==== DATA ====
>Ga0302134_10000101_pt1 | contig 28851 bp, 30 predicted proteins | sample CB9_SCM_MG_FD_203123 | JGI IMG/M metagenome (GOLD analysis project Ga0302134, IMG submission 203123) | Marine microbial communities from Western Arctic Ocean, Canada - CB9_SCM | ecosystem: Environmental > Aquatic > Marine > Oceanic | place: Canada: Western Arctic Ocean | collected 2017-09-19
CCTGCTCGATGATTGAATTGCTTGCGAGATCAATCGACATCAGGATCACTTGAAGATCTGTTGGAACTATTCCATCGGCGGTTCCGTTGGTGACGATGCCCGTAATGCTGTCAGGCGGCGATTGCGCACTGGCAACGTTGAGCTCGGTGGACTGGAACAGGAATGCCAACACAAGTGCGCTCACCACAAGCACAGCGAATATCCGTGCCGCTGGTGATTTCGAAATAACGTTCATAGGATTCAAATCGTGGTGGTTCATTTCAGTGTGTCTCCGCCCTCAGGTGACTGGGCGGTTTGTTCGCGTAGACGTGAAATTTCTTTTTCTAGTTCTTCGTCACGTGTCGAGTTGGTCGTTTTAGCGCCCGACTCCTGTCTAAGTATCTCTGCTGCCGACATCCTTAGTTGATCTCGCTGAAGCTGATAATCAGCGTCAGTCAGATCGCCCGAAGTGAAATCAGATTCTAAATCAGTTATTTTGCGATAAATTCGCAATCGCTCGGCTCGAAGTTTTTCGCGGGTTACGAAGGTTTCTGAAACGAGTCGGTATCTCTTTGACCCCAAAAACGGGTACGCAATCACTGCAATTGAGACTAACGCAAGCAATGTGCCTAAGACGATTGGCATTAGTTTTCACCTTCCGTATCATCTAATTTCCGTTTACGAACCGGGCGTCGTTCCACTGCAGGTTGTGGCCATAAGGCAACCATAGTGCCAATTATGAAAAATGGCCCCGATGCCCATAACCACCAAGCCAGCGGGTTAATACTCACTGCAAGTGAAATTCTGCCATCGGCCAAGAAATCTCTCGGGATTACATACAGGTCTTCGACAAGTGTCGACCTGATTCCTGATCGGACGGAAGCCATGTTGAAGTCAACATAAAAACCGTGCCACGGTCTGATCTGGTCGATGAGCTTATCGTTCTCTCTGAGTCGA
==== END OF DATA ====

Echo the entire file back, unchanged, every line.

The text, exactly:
>Ga0302134_10000101_pt1 | contig 28851 bp, 30 predicted proteins | sample CB9_SCM_MG_FD_203123 | JGI IMG/M metagenome (GOLD analysis project Ga0302134, IMG submission 203123) | Marine microbial communities from Western Arctic Ocean, Canada - CB9_SCM | ecosystem: Environmental > Aquatic > Marine > Oceanic | place: Canada: Western Arctic Ocean | collected 2017-09-19
CCTGCTCGATGATTGAATTGCTTGCGAGATCAATCGACATCAGGATCACTTGAAGATCTGTTGGAACTATTCCATCGGCGGTTCCGTTGGTGACGATGCCCGTAATGCTGTCAGGCGGCGATTGCGCACTGGCAACGTTGAGCTCGGTGGACTGGAACAGGAATGCCAACACAAGTGCGCTCACCACAAGCACAGCGAATATCCGTGCCGCTGGTGATTTCGAAATAACGTTCATAGGATTCAAATCGTGGTGGTTCATTTCAGTGTGTCTCCGCCCTCAGGTGACTGGGCGGTTTGTTCGCGTAGACGTGAAATTTCTTTTTCTAGTTCTTCGTCACGTGTCGAGTTGGTCGTTTTAGCGCCCGACTCCTGTCTAAGTATCTCTGCTGCCGACATCCTTAGTTGATCTCGCTGAAGCTGATAATCAGCGTCAGTCAGATCGCCCGAAGTGAAATCAGATTCTAAATCAGTTATTTTGCGATAAATTCGCAATCGCTCGGCTCGAAGTTTTTCGCGGGTTACGAAGGTTTCTGAAACGAGTCGGTATCTCTTTGACCCCAAAAACGGGTACGCAATCACTGCAATTGAGACTAACGCAAGCAATGTGCCTAAGACGATTGGCATTAGTTTTCACCTTCCGTATCATCTAATTTCCGTTTACGAACCGGGCGTCGTTCCACTGCAGGTTGTGGCCATAAGGCAACCATAGTGCCAATTATGAAAAATGGCCCCGATGCCCATAACCACCAAGCCAGCGGGTTAATACTCACTGCAAGTGAAATTCTGCCATCGGCCAAGAAATCTCTCGGGATTACATACAGGTCTTCGACAAGTGTCGACCTGATTCCTGATCGGACGGAAGCCATGTTGAAGTCAACATAAAAACCGTGCCACGGTCTGATCTGGTCGATGAGCTTATCGTTCTCTCTGAGTCGA